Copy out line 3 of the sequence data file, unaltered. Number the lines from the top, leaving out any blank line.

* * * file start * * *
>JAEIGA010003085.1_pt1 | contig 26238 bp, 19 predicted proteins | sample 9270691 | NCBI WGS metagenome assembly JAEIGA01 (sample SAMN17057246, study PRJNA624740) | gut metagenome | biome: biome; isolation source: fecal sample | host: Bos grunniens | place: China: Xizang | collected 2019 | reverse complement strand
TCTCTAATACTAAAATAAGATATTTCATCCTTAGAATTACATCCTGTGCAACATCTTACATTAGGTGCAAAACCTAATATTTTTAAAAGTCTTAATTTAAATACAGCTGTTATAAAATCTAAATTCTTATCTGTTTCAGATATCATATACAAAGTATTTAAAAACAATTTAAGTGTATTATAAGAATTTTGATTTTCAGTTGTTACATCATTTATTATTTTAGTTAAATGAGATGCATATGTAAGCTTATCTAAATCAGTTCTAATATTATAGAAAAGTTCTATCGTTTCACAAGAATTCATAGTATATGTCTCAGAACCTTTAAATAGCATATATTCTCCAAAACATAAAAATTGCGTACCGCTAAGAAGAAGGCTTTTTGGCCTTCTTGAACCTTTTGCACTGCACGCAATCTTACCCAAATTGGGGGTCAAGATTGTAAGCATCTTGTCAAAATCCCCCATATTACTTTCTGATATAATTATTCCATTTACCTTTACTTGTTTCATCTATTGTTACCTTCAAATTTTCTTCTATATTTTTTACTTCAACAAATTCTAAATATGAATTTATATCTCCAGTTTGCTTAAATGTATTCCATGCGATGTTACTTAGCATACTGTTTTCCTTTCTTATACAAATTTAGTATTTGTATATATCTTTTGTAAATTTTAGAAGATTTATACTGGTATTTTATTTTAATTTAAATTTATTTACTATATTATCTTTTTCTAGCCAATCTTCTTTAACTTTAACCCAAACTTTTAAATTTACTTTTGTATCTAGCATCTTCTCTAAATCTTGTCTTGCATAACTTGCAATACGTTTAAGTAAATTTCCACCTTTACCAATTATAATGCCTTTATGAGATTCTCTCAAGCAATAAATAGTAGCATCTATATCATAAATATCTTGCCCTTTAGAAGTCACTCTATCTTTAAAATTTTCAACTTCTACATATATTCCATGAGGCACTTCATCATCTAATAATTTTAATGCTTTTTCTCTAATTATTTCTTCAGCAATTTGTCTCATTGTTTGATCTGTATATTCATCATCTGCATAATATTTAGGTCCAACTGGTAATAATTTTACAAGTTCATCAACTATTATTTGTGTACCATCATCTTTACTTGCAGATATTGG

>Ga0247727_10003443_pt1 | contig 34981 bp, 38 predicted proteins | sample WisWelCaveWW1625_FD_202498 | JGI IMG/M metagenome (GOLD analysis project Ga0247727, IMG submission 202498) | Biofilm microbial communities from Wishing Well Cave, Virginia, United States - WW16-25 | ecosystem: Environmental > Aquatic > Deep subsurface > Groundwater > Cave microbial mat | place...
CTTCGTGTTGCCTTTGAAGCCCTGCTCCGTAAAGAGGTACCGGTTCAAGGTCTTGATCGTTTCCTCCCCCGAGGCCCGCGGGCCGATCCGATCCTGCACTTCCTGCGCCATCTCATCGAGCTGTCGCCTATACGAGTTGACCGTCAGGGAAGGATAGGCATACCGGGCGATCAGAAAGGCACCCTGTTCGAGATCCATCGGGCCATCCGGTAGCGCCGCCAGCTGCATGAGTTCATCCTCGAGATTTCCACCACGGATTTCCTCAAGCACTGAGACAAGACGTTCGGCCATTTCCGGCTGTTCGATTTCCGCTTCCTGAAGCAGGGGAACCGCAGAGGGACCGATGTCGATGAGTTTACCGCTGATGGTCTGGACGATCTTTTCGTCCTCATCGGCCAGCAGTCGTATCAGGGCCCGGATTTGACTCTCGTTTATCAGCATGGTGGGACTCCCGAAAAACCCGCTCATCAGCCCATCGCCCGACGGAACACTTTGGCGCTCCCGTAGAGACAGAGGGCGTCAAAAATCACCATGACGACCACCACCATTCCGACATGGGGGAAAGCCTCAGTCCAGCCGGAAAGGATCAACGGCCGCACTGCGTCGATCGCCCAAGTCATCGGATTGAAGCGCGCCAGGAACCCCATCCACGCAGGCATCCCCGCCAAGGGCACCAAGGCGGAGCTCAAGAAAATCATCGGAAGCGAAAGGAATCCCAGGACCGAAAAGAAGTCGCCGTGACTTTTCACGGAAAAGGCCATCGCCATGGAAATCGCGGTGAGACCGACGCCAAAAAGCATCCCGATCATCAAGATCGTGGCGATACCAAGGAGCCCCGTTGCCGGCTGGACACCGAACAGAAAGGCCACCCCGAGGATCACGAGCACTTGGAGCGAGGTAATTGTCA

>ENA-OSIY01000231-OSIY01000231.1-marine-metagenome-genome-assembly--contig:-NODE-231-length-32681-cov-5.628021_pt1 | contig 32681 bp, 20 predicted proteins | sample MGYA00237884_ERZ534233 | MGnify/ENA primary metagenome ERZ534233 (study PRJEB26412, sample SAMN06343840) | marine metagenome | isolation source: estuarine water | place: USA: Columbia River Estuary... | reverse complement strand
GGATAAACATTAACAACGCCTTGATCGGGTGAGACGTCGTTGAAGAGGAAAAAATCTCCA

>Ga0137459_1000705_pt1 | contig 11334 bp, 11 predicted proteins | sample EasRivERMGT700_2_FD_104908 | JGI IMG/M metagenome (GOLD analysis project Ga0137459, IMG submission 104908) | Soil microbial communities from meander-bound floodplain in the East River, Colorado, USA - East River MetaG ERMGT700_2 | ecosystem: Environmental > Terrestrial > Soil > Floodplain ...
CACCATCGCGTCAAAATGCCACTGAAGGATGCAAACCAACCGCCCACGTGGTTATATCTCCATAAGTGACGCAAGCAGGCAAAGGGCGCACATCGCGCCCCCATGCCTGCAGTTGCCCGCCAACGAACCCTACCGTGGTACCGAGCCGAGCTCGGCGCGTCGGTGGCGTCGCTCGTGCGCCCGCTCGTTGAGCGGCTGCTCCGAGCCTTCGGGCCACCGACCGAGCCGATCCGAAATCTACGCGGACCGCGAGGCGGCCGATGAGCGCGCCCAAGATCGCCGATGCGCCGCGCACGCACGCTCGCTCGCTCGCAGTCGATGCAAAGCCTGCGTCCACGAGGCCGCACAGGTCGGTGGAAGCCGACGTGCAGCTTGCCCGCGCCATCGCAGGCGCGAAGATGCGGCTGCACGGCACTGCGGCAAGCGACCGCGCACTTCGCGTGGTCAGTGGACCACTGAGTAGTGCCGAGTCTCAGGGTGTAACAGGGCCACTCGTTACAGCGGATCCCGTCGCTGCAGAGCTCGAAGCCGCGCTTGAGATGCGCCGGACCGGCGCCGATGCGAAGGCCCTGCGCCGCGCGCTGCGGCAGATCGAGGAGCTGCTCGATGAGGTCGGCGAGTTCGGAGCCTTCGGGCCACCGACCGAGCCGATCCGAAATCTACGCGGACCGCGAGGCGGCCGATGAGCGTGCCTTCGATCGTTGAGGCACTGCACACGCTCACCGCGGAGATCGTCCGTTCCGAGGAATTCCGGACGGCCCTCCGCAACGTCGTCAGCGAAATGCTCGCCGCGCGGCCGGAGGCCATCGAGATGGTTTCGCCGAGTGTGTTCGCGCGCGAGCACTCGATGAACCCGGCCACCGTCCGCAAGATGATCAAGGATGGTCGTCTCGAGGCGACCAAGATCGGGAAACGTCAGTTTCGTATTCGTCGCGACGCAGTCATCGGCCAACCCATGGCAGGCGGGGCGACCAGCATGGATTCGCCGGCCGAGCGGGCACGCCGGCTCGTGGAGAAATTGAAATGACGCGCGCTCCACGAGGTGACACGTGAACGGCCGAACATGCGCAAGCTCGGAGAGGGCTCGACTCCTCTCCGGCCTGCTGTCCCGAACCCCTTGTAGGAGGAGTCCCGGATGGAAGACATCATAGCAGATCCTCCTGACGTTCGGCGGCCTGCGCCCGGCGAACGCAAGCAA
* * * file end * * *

>Ga0247727_10003443_pt1 | contig 34981 bp, 38 predicted proteins | sample WisWelCaveWW1625_FD_202498 | JGI IMG/M metagenome (GOLD analysis project Ga0247727, IMG submission 202498) | Biofilm microbial communities from Wishing Well Cave, Virginia, United States - WW16-25 | ecosystem: Environmental > Aquatic > Deep subsurface > Groundwater > Cave microbial mat | place...